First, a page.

January 24, 2017

Kaine Questions OMB Director Nominee Mick Mulvaney On Trump Administration Actions That Hurt The Federal Workforce, Views On Climate Change

WASHINGTON, D.C. – Today, U.S. Senator Tim Kaine, a member of the Senate Budget Committee, participated in a hearing on the nomination of U.S. Representative Mick Mulvaney to serve as Director of the Office of Management and Budget (OMB).

Pressing Mulvaney on his record on federal workforce issues as well as recent Trump Administration actions that would hurt federal employees – including 170,000 Virginians – Kaine asked, “How is calling federal employees ‘corrupt and beholden to special interests,’ freezing any new hiring of federal employees, gathering information about employees who worked on priorities the new President doesn’t share, and supporting a rule that could target individual employees for massive salary reductions likely to build a high-morale high-performance organization?”

Kaine also pressed Mulvaney on whether he believes in climate change driven by human-generated CO2 emissions, which has put flood-prone communities like Hampton Roads at great risk.

“We spend a lot of money dealing with climate-related issues. Storm relief from Superstorm Sandy, rewriting the federal flood insurance program, dealing with sea-level rise in Virginia and South Carolina, military budgets that try to move infrastructure around because of sea-level rise or drought or other climate conditions,” said Kaine.  “If you don’t believe in climate change – say right now somebody doesn’t – you’re not going to be proposing investments to help military bases deal with the effects of climate change. If you don’t believe the fact, you won’t be proposing budgetary allocations. I’m curious on this factual question, do you accept that climate change is caused by human activity at least in part…”

Mulvaney answered Kaine’s question by stating he was, “not yet convinced that it is a direct correlation between man-made activity and a change in the climate.”

Additional exceprts from Kaine’s questioning are below:

Kaine: Do you want a high-morale high-performance federal workforce or a low-morale low-performance federal workforce?

Mulvaney: High-morale high-performance.

Kaine: How is calling federal employees “corrupt and beholden to special interests,” freezing any new hiring of federal employment, gathering information about employees who worked on priorities the new President doesn’t share, and supporting a rule that could target individual employees for massive salary reductions likely to build a high-morale high-performance organization?

Mulvaney: I think that rhetoric taps into a concern shared by many – including yourself – that there are many federal workers who don’t live up to our expectations and –

Kaine: We shouldn’t paint them with a broad brush should we?

Mulvaney: Anytime you paint with a broad brush you run the risk of going outside the lines.

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Kaine:  We spend a lot of money dealing with climate-related issues. Storm relief from Superstorm Sandy, rewriting the federal flood insurance program, dealing with sea-level rise in Virginia and South Carolina, military budgets that try to move infrastructure around because of sea-level rise or drought or other climate conditions. … I asked you to just agree or disagree with me on something that actually had a couple of facts in it. “Climate change driven partly by human-generated CO2 emissions is a huge risk” You disagreed with my factual premise. That was your statement. Do you disagree that there’s climate change? Do you disagree that it is driven partly by human-generated CO2 emissions? Do you disagree that it’s a huge risk? Or do you disagree with all three of those things?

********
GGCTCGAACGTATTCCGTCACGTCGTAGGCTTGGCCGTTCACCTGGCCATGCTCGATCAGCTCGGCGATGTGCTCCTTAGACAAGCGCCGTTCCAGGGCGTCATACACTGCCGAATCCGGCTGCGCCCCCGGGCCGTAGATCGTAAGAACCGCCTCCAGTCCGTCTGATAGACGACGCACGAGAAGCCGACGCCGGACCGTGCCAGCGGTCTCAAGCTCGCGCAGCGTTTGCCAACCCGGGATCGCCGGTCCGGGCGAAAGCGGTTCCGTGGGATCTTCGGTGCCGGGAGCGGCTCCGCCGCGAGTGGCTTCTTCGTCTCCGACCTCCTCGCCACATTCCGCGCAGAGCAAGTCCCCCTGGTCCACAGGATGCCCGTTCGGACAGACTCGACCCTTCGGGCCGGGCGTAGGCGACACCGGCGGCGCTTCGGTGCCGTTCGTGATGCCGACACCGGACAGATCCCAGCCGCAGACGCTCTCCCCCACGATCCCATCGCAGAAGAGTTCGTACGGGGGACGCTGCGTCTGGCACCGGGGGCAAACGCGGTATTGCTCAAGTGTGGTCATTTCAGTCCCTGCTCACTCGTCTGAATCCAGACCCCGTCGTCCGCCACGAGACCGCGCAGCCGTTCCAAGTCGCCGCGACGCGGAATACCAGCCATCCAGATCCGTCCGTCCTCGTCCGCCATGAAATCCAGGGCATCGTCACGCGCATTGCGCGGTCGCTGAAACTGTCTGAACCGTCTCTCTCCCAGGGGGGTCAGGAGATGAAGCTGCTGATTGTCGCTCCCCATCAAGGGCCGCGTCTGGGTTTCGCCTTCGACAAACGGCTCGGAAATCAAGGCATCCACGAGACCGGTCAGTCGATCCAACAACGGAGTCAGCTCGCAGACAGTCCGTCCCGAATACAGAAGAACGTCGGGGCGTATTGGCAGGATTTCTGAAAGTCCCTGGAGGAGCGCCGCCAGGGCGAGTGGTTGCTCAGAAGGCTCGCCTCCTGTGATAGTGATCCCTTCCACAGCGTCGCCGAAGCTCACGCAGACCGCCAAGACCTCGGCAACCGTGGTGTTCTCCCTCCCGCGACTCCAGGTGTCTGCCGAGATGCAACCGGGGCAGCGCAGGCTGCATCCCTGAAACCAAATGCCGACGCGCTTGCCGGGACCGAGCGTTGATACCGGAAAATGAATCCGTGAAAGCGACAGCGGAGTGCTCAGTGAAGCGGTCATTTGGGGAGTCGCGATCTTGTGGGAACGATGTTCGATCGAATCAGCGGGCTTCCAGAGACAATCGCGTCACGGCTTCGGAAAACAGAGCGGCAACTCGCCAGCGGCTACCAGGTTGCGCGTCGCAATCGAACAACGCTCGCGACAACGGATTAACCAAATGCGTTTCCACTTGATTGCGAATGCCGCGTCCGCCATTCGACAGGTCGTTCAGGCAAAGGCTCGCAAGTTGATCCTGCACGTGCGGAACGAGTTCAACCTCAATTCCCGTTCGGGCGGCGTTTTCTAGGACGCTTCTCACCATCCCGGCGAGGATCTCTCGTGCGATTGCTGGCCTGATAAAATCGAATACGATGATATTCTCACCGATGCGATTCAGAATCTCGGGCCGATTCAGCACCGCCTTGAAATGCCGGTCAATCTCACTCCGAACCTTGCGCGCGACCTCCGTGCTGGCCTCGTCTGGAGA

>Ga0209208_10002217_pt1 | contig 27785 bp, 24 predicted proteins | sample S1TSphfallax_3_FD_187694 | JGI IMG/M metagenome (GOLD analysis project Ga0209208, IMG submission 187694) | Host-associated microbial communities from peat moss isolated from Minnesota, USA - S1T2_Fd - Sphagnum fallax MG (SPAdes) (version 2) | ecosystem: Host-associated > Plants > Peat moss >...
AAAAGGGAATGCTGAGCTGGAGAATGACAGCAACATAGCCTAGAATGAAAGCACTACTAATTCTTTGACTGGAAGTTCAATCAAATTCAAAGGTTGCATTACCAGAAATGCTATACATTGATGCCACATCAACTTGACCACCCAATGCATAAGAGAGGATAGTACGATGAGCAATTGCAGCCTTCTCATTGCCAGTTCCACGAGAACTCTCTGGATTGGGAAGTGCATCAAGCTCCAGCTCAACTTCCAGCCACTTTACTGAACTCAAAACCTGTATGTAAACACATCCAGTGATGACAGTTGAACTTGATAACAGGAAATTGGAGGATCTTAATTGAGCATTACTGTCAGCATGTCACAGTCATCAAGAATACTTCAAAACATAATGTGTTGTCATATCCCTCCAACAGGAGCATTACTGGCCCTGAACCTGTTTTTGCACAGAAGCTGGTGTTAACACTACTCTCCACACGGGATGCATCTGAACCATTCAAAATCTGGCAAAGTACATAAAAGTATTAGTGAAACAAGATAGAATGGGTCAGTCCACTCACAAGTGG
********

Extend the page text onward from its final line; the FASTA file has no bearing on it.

Mulvaney: Let me see if I can break that one down. Again, as much as I enjoy the conversation I still keep trying to come back to the issue of how this relates to OMB because I think I found it.

Kaine: You’ll put these investments in the budget or not.

Mulvaney: Well, what you just described are costs or benefits depending on what side of the equation that you’re under and what I see my job as doing is analyzing the costs and benefits of various regulatory policies and various legislation. If the House or the Senate were to pass a climate change regulation that would fall under the OMB to brief the president on those issues, and I see that one of the roles that I would have is to lay out the costs and benefits to the President. Again, my opinion may enter into the equation, but for the most part I don’t think it does.

Kaine: Here’s how I think it enters in. If you don’t believe in climate change – say right now somebody doesn’t – you’re not going to be proposing investments to help military bases deal with the effects of climate change. If you don’t believe the fact, you won’t be proposing budgetary allocations. I’m curious on this factual question, do you accept that climate change is caused by human activity at least in part—

Mulvaney: I see the straightforward question. I’ve had this exact same conversation Mr. Sanders. I recognize the fact there is some signs that would indicate that, but I am not yet convinced that it is a direct correlation between man-made activity and a change in the climate.

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